This is a great way to reuse plastic bottles and save money on power. In the United States this idea could be used in sheds, chicken coops, or any structure with a tin roof. These plastic bottle lights create an amazing amount of light without any electricity. What a great idea and such a touching story. I hope you enjoy.
By StellaBella from Manchester, WA
I reallly did enjoy the story and just a simple solution to a bad problem. I thought this would be a good teaching aid and a fun project to do with my grandson. We could both learn from the project.
Thanks for sharing this video.
We don't worry about what to do with plastic soda bottles, and they never reach the landfill. All our sodas, when purchased, have a recycle fee added 5 or ten cents depending on size of bottle (and aluminum cans, plastic & glass water & juice bottles, etc.). When returned to a recycler, we get our money back--it's as simple as that. (Some of you may remember the old "no deposit no return" days that followed the deposits charged on bottles, glass in those days--and we returned 'em to the retailer for our deposit back.) And other recyclable glass & plastic that doesn't have a recycle fee added? We have a recycler that pays for them as well. Not as much as the "paid deposit" ones, but something's better'n nothing, especially these days!
Don't throw that soda bottle away, find a way to use it around the house or yard. Here is a video with 8 great tips on other uses for a 2 liter bottle.
I reuse soda bottles that have been cleaned and dried to store rice, oatmeal, cornmeal, and such.
Please don't! Most cheap plastic containers contain the dangerous chemical "Phthalate", according to Dr. Douglas, @ realhealth healthiernews.com. He says it causes boys to have breasts and worse! He recommends instead to use glass, regardless! Even if you have done this, it's too risky to continue because of this alone, so stop and change over. Here's a copy from his latest newsletter re this problem:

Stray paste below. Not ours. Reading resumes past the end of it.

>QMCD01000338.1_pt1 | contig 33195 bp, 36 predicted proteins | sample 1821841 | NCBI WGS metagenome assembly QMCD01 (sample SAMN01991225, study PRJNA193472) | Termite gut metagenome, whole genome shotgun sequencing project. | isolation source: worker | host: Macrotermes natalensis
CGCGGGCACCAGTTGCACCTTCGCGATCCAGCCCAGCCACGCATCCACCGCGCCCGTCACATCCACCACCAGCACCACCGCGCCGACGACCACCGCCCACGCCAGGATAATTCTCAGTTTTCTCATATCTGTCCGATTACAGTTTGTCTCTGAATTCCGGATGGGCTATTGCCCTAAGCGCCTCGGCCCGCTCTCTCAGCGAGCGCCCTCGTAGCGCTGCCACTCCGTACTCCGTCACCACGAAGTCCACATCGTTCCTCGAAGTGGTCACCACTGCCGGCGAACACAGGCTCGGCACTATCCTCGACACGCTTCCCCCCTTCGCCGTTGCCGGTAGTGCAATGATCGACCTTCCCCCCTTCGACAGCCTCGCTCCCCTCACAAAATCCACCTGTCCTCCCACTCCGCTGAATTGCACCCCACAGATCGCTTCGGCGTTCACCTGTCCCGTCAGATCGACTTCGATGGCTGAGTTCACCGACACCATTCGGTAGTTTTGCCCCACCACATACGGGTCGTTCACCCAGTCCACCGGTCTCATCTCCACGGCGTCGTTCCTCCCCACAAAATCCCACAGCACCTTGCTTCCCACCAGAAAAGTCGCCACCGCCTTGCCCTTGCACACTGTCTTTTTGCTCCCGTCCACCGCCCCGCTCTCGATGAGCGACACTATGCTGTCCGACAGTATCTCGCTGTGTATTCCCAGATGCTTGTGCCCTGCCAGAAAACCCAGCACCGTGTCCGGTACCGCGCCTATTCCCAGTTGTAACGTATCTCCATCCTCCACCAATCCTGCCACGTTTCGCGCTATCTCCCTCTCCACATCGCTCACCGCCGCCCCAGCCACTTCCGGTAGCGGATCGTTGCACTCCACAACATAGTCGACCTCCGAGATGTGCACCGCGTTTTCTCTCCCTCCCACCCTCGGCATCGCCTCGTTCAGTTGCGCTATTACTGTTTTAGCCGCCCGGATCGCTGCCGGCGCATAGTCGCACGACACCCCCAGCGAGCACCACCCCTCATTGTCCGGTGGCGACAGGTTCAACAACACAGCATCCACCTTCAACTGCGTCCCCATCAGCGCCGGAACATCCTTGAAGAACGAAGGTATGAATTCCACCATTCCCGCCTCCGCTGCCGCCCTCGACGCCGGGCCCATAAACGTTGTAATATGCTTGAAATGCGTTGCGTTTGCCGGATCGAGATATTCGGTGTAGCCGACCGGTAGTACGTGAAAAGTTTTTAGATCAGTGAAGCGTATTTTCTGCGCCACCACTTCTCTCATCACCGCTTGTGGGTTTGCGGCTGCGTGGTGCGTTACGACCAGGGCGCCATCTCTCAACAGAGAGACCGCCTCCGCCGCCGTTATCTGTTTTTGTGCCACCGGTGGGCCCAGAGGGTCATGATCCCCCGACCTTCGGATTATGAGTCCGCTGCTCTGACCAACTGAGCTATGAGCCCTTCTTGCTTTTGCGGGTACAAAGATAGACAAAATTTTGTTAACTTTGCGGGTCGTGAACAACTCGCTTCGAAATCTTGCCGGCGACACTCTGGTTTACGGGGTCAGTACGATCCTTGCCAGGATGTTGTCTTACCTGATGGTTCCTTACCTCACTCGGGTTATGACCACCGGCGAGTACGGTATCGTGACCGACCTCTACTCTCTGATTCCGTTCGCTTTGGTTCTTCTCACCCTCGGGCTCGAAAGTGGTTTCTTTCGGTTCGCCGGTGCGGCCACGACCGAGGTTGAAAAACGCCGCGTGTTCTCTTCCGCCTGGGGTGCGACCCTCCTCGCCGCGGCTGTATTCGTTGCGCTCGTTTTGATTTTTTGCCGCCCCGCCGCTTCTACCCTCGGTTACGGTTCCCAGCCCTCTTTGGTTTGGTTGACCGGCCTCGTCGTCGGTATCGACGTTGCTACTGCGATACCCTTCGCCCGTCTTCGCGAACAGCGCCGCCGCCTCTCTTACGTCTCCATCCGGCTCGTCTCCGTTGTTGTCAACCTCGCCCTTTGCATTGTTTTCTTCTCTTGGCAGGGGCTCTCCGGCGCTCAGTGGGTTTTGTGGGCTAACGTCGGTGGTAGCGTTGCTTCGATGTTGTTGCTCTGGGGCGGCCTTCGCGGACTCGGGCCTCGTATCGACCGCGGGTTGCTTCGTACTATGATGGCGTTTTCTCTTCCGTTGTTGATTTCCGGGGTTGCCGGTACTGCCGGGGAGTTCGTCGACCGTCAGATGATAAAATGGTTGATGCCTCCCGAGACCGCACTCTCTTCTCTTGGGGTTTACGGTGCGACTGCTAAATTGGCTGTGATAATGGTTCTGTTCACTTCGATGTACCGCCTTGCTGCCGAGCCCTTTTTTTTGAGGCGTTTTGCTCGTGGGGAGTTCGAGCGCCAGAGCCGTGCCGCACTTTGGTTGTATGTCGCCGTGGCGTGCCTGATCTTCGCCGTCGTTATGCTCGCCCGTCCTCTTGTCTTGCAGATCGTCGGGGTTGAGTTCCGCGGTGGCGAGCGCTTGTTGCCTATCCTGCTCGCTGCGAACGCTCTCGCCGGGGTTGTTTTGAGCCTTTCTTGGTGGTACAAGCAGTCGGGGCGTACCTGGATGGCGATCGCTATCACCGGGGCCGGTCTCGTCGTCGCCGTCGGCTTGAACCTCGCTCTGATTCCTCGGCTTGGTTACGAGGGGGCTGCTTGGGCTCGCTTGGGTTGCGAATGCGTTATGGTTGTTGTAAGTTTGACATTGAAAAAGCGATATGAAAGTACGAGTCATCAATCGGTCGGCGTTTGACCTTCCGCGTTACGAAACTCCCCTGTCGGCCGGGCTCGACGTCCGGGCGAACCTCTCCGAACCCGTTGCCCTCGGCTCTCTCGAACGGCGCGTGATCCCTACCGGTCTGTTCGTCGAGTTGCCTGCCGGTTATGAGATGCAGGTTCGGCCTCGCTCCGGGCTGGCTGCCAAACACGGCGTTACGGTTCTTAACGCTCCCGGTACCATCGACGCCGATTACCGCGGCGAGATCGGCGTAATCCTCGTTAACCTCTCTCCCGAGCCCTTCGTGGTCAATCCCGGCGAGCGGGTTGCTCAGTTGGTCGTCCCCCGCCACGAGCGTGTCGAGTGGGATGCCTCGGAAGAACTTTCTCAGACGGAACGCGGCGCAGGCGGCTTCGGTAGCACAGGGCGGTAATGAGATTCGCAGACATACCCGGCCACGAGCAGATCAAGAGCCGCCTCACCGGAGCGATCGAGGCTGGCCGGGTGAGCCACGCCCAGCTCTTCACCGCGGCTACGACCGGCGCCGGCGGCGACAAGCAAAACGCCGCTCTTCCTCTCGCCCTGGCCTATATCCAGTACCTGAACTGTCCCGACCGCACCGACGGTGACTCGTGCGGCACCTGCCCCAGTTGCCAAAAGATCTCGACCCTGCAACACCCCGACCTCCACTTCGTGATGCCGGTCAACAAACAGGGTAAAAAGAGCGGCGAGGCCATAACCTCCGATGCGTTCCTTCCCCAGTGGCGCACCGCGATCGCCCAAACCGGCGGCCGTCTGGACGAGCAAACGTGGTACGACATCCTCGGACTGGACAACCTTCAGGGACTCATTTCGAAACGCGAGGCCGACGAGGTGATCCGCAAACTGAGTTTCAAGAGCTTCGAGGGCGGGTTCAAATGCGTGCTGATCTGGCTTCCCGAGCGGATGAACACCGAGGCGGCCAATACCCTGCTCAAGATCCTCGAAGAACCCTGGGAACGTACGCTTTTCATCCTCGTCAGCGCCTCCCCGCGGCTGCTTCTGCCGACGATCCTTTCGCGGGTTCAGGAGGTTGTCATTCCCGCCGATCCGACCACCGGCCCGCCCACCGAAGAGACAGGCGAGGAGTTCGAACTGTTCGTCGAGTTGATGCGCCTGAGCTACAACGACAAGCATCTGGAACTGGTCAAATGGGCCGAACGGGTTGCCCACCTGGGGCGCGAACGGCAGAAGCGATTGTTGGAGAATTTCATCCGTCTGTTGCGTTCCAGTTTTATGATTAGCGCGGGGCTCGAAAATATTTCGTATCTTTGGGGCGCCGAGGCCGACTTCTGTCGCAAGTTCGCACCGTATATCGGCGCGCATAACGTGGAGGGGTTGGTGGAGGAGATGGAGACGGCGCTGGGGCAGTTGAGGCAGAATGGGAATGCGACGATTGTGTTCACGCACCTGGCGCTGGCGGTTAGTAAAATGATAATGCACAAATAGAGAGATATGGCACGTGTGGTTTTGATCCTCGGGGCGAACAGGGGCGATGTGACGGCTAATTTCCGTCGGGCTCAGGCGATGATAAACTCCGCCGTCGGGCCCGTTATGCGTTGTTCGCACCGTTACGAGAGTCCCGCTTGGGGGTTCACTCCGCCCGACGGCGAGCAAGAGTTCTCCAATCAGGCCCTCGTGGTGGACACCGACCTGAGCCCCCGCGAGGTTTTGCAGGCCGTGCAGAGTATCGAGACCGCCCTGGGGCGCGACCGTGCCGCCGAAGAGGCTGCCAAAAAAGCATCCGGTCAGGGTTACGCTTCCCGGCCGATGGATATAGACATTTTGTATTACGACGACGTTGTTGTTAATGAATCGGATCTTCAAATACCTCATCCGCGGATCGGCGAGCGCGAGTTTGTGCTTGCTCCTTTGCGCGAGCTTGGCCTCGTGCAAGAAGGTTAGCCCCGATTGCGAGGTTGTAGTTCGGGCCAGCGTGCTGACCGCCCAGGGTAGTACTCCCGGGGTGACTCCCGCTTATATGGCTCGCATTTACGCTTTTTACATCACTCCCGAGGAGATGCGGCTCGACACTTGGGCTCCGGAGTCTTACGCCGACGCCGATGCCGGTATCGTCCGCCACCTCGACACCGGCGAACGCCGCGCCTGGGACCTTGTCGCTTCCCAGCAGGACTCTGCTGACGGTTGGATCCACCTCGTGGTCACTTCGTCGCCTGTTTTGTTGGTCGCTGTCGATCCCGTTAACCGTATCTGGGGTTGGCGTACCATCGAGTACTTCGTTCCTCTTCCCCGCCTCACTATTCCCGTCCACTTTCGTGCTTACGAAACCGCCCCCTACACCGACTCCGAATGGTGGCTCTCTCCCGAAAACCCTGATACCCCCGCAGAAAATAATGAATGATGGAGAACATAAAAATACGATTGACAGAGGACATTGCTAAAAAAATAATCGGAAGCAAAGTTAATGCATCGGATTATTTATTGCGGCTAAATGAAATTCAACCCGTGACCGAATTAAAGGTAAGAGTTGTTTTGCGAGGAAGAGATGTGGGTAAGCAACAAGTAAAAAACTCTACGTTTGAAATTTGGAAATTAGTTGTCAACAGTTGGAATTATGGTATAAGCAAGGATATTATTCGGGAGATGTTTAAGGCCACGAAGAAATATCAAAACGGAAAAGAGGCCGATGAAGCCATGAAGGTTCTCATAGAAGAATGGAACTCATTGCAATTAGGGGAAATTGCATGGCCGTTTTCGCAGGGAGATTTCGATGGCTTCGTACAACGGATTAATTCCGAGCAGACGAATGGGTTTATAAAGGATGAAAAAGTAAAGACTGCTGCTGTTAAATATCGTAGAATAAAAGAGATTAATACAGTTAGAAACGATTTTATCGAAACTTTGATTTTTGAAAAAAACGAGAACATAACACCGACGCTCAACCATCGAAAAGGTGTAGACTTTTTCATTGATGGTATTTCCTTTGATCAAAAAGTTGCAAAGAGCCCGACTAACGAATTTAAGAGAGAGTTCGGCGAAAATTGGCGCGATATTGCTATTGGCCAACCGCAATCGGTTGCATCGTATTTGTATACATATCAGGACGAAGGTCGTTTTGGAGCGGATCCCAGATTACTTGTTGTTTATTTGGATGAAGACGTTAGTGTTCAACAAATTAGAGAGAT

" Conspiracy or no, there's still an all-out assault on the male population. Men are exposed to estrogen at every turn, from birth to the grave - and we're only just beginning to feel the effects. From low sperm counts, to increased testicular cancers, to increased numbers of homosexuals, men are fighting a losing battle.
I've already warned you about soy and BPA. Now, there's another chemical to avoid at all costs.
The latest research links phthalates, a common chemical found in plastics, to abnormal breasts in boys -- a "budding" problem today. (Heck, some of these feminized little lads should be fitted for training bras!)
When researchers compared 40 boys with abnormal breast growth to 21 boys without the condition, they found that the boys with boobs had between 2.8 and 25 times the levels of phthalates than those with normal flat chests.
Because phthalates soften plastics, they're in everything from shower curtains to plastic wrap to food containers. They're also used to stabilize scents -- which means you find them in fragrance-based products like perfume and shampoo.
So what should you do? For starters, the less plastic you use, the better. Whenever you can, stick to products that come in glass containers. And if you're eating food from the perimeter of your grocery store, you won't have to worry as much about the chemicals from the cans and jars.